Dmitri Volkov is a rising junior at Ridgefield High School, CT who has been interested in programming from a young age. Dmitri is familiar with a number of programming languages, including (but not limited to) Python, Java, Racket, and Jelly (and now, of course, the Wolfram Language). Computation concepts that interest Dmitri include functional programming, logic programming, domain-specific languages, cryptography, and artificial intelligence. Dmitri co-leads two extracurricular programing groups: one that teaches basic programming to middle-schoolers, and another that facilitates collaboration between high-schoolers on programming projects. He also code-golfs (hence the Jelly). Dmitri uses an Arch-based Linux distribution as his primary operating system. Besides computer science, Dmitri is also interested in music, particularly contemporary styles (including free jazz and contemporary classical). He was a national runner-up in the National Federation of Music Clubs' composition competition. Besides composition, Dmitri also can fluently play the violin, trombone, and mandolin (and can play other instruments decently as well). When not being productive, Dmitri enjoys being consumptive via the reading of books, or the occasional playing of a tabletop or video game.
Project: Implementing a Tsetlin Machine Framework
A Tsetlin machine is a kind of machine learning based on combining Tsetlin automata. A Tsetlin automaton is a simple machine-learning system based on reward and punishment that learns which of two options is better. Research from 2018 (https://arxiv.org/abs/1804.01508) makes it possible to combine Tsetlin automata in such a way that each individual automaton is oriented toward a common goal. This greatly reduces noise when compared to previous attempts at a Tsetlin machine. My project is to implement a modular framework for creating and training Tsetlin machines. Although the initial goal is to simply implement the framework for the simplest Tsetlin machine, there are variations on Tsetlin machines (convolution, continuous, regressional) that can be added to the framework.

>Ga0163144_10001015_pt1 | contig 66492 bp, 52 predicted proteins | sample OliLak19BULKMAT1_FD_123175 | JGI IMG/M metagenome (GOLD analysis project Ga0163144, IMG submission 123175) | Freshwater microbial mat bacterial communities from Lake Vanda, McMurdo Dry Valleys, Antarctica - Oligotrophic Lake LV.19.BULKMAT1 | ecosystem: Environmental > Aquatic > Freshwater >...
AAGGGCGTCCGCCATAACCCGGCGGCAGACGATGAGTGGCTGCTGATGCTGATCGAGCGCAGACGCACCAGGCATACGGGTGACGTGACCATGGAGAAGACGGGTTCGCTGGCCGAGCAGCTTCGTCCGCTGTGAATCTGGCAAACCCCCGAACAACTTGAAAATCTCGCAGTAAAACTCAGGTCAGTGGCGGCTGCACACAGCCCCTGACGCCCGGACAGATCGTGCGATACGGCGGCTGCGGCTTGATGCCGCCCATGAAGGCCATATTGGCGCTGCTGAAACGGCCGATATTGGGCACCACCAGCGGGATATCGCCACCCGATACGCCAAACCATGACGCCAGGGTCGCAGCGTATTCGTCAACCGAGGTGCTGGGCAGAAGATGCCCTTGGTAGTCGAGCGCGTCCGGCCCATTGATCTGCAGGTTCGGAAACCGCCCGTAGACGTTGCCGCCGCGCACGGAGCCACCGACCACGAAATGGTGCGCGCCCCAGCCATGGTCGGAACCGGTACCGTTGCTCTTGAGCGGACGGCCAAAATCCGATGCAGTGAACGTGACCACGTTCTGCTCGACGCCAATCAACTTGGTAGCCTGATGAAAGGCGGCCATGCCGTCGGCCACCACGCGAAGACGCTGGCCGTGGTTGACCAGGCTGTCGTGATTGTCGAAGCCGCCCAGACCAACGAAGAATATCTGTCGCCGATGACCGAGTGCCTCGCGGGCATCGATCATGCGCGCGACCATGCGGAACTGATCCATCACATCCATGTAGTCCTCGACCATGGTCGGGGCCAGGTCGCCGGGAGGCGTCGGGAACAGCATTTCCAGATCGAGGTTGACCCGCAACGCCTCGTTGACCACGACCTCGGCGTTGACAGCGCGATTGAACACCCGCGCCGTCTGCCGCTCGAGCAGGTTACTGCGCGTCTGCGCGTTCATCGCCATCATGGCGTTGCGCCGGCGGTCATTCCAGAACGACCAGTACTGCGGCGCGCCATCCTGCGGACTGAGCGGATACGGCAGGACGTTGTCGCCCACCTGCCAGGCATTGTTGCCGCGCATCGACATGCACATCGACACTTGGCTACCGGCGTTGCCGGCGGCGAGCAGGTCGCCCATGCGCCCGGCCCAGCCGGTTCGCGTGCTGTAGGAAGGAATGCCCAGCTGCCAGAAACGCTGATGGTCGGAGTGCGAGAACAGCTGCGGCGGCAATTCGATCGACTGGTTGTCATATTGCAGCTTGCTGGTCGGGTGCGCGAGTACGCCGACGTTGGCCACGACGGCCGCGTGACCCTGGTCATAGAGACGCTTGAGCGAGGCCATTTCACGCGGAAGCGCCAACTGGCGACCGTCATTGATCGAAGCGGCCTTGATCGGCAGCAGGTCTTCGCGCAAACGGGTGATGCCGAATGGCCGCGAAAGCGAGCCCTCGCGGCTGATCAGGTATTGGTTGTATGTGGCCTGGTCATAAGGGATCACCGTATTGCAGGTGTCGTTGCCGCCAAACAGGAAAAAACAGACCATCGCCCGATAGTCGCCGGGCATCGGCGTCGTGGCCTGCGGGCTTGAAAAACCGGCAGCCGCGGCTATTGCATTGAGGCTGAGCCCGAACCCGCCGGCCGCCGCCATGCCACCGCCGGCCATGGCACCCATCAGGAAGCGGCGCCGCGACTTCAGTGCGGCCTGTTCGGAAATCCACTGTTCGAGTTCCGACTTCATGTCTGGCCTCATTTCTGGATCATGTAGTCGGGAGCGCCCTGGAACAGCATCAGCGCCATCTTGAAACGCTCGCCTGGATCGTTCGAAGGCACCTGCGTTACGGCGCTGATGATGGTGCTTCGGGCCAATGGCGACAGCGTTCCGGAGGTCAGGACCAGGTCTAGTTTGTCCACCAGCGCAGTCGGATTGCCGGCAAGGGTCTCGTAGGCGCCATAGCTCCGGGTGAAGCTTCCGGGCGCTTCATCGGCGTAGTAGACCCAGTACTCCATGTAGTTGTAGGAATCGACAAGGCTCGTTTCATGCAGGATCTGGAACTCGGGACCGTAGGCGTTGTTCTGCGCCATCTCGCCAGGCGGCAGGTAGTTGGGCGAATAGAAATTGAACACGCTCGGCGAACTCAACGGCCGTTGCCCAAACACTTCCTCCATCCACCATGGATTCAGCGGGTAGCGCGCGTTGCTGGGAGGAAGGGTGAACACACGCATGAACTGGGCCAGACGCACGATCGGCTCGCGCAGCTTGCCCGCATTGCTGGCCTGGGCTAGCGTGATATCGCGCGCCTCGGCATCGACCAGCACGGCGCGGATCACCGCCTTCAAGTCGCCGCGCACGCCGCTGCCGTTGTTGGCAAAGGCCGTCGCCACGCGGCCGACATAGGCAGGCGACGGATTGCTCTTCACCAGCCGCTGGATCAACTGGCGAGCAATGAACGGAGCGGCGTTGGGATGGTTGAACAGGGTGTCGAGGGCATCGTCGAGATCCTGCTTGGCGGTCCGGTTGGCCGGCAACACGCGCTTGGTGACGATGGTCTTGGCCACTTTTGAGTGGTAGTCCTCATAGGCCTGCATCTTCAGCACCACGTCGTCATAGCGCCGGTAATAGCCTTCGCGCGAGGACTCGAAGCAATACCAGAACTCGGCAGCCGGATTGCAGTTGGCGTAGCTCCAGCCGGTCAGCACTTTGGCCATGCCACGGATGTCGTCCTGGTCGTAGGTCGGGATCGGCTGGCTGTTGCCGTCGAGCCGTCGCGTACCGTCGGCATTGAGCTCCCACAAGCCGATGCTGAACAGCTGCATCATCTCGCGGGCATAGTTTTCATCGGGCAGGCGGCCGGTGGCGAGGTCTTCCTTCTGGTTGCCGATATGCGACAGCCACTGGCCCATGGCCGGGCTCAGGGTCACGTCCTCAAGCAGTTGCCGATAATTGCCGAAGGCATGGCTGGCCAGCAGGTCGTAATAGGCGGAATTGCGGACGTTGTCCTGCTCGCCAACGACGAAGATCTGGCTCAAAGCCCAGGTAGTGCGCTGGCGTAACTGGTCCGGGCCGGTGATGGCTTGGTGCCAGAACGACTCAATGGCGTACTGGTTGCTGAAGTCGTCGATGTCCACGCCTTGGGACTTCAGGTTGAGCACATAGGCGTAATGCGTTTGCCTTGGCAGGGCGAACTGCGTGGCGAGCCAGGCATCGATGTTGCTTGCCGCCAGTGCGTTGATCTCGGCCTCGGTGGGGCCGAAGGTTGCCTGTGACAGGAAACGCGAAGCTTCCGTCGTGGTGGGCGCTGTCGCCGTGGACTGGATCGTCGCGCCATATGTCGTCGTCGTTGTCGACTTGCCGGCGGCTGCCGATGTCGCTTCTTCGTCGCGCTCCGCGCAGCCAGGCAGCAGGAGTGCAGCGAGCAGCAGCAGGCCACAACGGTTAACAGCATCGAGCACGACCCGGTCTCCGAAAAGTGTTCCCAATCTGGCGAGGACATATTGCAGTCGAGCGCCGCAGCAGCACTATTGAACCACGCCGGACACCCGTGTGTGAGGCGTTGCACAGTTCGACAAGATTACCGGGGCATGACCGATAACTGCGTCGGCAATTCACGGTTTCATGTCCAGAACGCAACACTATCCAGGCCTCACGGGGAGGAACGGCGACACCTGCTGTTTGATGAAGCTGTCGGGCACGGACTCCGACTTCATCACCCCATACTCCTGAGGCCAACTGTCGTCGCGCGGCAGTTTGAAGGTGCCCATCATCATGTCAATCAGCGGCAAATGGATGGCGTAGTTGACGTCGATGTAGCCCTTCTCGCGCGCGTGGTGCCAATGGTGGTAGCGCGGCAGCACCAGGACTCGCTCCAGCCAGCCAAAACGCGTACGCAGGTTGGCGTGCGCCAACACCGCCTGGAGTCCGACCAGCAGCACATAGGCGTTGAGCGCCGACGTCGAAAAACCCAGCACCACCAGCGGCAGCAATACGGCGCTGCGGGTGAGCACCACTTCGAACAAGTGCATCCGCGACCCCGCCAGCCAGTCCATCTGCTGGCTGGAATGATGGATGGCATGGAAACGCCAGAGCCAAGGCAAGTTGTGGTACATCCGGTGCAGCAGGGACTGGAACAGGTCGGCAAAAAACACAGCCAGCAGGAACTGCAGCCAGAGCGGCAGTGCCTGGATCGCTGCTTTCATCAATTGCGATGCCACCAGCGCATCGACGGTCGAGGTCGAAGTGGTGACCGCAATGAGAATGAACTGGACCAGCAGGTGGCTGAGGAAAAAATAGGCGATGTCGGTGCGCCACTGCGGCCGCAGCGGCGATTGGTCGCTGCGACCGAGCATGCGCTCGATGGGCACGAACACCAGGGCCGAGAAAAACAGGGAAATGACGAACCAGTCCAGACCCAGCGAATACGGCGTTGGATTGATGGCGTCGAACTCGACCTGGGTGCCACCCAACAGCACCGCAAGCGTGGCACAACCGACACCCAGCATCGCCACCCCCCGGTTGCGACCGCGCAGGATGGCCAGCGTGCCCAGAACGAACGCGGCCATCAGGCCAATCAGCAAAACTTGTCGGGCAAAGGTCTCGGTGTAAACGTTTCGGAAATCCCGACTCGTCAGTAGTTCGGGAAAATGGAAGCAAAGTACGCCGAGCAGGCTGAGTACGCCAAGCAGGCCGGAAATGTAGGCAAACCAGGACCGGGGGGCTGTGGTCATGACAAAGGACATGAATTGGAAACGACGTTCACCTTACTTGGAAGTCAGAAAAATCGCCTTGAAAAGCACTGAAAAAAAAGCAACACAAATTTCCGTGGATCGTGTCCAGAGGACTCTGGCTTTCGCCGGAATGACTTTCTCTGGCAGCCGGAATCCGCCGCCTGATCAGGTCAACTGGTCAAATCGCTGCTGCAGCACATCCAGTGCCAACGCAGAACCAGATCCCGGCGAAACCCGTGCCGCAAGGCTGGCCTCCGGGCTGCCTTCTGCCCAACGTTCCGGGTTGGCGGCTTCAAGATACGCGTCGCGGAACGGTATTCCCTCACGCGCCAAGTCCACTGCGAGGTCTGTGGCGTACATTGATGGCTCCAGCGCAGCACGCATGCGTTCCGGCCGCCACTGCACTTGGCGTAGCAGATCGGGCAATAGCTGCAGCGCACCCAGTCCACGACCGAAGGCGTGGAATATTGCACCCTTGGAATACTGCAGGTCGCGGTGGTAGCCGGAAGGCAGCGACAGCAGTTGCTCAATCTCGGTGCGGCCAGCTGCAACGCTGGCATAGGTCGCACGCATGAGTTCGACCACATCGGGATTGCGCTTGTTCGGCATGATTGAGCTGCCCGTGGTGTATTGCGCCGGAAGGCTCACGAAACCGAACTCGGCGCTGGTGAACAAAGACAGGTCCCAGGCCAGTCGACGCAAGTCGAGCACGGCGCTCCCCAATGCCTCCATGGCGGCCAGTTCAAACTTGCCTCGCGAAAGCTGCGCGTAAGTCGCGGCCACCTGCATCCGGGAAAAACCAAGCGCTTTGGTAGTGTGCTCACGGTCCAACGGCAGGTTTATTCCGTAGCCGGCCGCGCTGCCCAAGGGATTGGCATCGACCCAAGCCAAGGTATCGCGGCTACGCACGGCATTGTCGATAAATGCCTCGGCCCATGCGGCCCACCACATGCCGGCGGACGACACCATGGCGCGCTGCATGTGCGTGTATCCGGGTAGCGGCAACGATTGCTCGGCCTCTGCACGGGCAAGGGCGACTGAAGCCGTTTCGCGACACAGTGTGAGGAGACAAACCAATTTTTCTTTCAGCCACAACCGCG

Summary of Results
I created and built up a framework or initializing, training and running Tsetlin machines. It is capable of learning two-input XOR. Some features include a method for testing Tsetlin machines, a full-featured Tsetlin automaton implementation, a way to customize output functions, a way to customize which kind of feedback is provided and when, two different included output functions and two different corresponding feedback deciders (one is from the paper, the other I invented). The framework was designed in such a way that extending it should be easy. There is also a function that displays the propositional formula for a given output of a Tsetlin machine, which is useful for mathematical analysis.
There are several extensions to the Tsetlin machine that I did not have time to implement: the regression Tsetlin machine, the multiclass Tsetlin machine, the fully connected deep Tsetlin machine and the recurrent Tsetlin machine. Although the Wolfram Language is a very powerful language, future work can also include the reimplementation of the machine in a lower-level language to optimize speed.